Iron-ore-rich Guinea shows much potential

24th July 2020 By: Mamaili Mamaila - Journalist

Iron-ore-rich Guinea shows much potential

WEST SIDE LOOKING UP Guinea is likely to increase its revenue gained from mining more rapidly than from other economic activities
Photo by: Bloomberg

With Guinea not being a producer of iron-ore as yet, the major challenge for its projects – which are under consideration, owing to changing supply-and-demand dynamics – pertains to the evolution of investors’ commitments in response to the iron-ore price.

The Natural Resource Governance Institute (NRGI) notes that investors are “very sensitive” to market price dynamics in the extractive sector.

The US-headquartered institute is an independent nonprofit organisation dedicated to improving countries' governance over their natural resources to promote sustainable and inclusive development.

NRGI Guinea country manager Hervé Lado told Mining Weekly that high prices keep governments in a strong position, whereas a downward trend delays investment and supports investors’ requests for concessionary fiscal incentives.

At the time of writing, he noted that the Covid-19 pandemic had not significantly affected the iron-ore price yet.

He highlighted that, with an average iron-ore price of $94/t in 2019, compared with $57/t in 2015, the Guinean government began negotiations with the SMB Winning Consortium in a strong position.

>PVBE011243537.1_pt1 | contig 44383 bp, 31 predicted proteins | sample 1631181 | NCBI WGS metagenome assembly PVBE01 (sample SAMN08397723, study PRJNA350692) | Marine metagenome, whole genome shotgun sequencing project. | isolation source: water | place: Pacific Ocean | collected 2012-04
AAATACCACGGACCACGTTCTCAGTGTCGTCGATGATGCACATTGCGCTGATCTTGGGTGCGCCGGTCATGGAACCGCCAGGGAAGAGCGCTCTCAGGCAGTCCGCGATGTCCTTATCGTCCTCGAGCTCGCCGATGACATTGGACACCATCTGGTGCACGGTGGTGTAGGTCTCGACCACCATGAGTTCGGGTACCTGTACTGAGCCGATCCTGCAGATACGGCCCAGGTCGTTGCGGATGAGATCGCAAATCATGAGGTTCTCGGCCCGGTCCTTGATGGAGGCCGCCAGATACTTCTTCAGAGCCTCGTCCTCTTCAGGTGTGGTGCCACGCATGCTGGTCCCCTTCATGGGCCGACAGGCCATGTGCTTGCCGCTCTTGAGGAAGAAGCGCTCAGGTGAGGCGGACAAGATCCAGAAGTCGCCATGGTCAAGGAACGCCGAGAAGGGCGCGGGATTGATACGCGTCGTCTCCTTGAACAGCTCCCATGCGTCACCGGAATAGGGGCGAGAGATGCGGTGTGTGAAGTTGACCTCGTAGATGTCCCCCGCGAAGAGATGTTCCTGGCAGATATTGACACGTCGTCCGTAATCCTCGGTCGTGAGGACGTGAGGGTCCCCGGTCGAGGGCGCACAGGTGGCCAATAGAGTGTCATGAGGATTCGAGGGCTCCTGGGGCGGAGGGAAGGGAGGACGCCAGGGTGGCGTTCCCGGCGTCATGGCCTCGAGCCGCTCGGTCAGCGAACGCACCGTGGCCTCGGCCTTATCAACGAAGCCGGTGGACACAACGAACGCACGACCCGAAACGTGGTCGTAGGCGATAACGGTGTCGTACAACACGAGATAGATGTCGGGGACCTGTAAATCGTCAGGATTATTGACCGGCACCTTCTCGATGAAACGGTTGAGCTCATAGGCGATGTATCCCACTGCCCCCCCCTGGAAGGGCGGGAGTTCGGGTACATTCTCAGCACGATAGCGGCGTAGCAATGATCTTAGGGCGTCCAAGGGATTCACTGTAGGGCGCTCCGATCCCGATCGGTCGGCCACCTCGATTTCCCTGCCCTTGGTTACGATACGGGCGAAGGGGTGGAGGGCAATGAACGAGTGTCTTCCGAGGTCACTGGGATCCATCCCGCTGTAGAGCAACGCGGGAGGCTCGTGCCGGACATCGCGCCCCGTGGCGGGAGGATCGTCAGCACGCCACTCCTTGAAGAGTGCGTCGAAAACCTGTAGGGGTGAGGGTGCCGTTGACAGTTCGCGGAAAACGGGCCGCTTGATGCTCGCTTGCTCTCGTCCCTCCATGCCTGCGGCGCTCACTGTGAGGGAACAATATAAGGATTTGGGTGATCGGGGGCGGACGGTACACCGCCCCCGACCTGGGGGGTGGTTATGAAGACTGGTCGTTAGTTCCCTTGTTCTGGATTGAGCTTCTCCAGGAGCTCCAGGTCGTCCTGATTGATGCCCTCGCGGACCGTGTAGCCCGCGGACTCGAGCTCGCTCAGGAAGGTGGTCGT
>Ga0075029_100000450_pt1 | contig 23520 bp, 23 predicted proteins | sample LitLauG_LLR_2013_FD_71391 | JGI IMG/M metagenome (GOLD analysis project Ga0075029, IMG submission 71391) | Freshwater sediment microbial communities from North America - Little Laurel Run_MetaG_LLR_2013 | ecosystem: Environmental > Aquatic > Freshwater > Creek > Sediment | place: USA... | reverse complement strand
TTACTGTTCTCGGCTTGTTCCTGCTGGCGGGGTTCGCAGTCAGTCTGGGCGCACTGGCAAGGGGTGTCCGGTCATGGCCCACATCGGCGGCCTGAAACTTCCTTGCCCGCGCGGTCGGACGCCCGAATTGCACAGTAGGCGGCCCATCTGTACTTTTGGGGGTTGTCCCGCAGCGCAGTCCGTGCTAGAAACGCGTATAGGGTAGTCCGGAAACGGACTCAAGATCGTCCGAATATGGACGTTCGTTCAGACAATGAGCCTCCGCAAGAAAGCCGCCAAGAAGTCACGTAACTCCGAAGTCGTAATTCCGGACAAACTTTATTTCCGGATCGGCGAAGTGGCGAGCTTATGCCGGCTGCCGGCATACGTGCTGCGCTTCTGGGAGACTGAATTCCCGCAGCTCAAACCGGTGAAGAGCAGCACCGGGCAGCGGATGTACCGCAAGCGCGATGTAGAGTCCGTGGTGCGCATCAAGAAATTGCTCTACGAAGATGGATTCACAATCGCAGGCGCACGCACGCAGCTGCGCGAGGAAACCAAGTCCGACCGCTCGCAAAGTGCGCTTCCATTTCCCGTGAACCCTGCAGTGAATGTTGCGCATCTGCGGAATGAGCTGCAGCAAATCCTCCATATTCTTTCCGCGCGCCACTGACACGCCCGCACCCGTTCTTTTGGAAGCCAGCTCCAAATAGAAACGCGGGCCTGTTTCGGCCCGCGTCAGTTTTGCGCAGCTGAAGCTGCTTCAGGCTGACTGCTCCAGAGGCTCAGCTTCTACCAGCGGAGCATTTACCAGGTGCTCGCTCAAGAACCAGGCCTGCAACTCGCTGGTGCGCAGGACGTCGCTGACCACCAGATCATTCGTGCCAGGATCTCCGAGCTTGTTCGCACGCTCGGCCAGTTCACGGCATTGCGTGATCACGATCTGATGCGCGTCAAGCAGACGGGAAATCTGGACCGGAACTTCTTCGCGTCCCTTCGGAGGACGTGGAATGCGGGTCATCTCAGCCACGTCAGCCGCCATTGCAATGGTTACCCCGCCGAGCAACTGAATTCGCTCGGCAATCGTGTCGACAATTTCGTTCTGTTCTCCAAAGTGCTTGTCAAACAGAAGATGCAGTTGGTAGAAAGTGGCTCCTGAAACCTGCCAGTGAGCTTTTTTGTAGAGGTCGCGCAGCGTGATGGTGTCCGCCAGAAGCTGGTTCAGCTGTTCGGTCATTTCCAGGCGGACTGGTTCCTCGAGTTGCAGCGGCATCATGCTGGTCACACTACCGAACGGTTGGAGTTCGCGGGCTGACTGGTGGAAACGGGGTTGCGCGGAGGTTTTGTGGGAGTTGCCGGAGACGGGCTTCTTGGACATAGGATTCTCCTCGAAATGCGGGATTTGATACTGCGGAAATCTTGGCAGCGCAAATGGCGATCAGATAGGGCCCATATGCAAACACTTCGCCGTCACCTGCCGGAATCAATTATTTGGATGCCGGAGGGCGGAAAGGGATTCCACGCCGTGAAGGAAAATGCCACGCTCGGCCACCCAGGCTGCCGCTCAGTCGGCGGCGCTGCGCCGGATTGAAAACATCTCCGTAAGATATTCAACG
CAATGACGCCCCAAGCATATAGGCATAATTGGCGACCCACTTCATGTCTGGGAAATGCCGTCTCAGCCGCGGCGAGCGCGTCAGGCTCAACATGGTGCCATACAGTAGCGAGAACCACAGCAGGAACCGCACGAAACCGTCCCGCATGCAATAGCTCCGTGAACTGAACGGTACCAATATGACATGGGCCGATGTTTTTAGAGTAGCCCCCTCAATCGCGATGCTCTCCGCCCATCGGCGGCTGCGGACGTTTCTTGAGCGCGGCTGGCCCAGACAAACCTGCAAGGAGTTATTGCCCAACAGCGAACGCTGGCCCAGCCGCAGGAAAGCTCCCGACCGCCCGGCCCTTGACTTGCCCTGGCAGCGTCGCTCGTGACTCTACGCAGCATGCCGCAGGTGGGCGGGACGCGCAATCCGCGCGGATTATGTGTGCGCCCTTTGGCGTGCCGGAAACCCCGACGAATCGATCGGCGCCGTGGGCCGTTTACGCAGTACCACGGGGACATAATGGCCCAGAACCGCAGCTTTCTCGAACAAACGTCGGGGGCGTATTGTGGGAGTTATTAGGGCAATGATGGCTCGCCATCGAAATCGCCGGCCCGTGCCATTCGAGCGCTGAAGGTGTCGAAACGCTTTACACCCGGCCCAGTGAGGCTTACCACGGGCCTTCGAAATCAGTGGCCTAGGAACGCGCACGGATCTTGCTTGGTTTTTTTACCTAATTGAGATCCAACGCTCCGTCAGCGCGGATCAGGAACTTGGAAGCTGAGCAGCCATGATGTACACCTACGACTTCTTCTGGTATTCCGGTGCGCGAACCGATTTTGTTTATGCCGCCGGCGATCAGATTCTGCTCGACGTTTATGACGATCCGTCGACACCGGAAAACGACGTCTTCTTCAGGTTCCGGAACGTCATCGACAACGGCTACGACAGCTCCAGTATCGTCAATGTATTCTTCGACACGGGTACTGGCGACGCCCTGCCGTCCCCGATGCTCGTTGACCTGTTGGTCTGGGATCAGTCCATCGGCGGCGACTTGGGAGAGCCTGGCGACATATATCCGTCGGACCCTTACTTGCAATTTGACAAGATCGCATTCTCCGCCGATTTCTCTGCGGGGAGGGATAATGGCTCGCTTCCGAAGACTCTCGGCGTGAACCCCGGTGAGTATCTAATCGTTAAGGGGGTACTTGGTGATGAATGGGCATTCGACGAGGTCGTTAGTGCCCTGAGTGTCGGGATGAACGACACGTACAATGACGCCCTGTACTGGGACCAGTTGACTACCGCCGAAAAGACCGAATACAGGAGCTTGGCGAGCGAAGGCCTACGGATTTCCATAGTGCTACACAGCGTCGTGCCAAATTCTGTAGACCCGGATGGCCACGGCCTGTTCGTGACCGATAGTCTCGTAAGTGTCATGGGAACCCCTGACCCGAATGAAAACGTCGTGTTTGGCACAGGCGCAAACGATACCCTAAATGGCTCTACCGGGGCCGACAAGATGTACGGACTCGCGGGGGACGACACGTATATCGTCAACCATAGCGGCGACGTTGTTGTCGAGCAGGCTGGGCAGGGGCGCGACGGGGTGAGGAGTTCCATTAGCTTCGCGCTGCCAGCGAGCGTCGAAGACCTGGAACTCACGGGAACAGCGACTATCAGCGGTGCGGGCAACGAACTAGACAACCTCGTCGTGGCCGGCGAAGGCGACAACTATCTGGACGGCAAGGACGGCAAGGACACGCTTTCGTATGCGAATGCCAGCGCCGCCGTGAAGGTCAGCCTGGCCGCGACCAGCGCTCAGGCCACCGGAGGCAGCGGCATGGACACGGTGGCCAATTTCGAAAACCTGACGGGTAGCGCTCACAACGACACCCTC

Meanwhile, the World Bank forecast in April 2020 that the iron-ore price would remain at a relatively fair level of about $80/t in 2025 and $76/t in 2030.

“In 2019, the awarding process for the Simandou iron-ore project blocs 1 and 2 was designed as required by the 2011/2013 Guinean mining code, but government received only two offers, mainly because of weaknesses of the enabling environment and the infrastructure-intensive nature of the project,” said Lado.

Further, he pointed out that receiving only two offers is not an ideal scenario, as fewer candidates mean reduced bargaining power for government. As such, government required a strong commitment to develop infrastructure and various economic linkages to the local and national economies.

In addition to the royalties and other taxes, which officials value at $15.5-billion over the 25 years of the mining convention, government has managed to obtain SMB Winning’s commitment to abide by local-content rules, fund agricultural projects share infrastructure with other commercial operations and build a processing plant.

To incentivise investors to comply with these commitments, the new mining conventions include specific provisions that enable government to withdraw the licence if there are unjustified delays.

“By the end of the decade, Guinea has the potential to become a world-class producer of two key ores – bauxite and iron,” he enthused, adding that the country is also exploring its endowments of so-called “critical minerals” such as graphite, manganese and cobalt.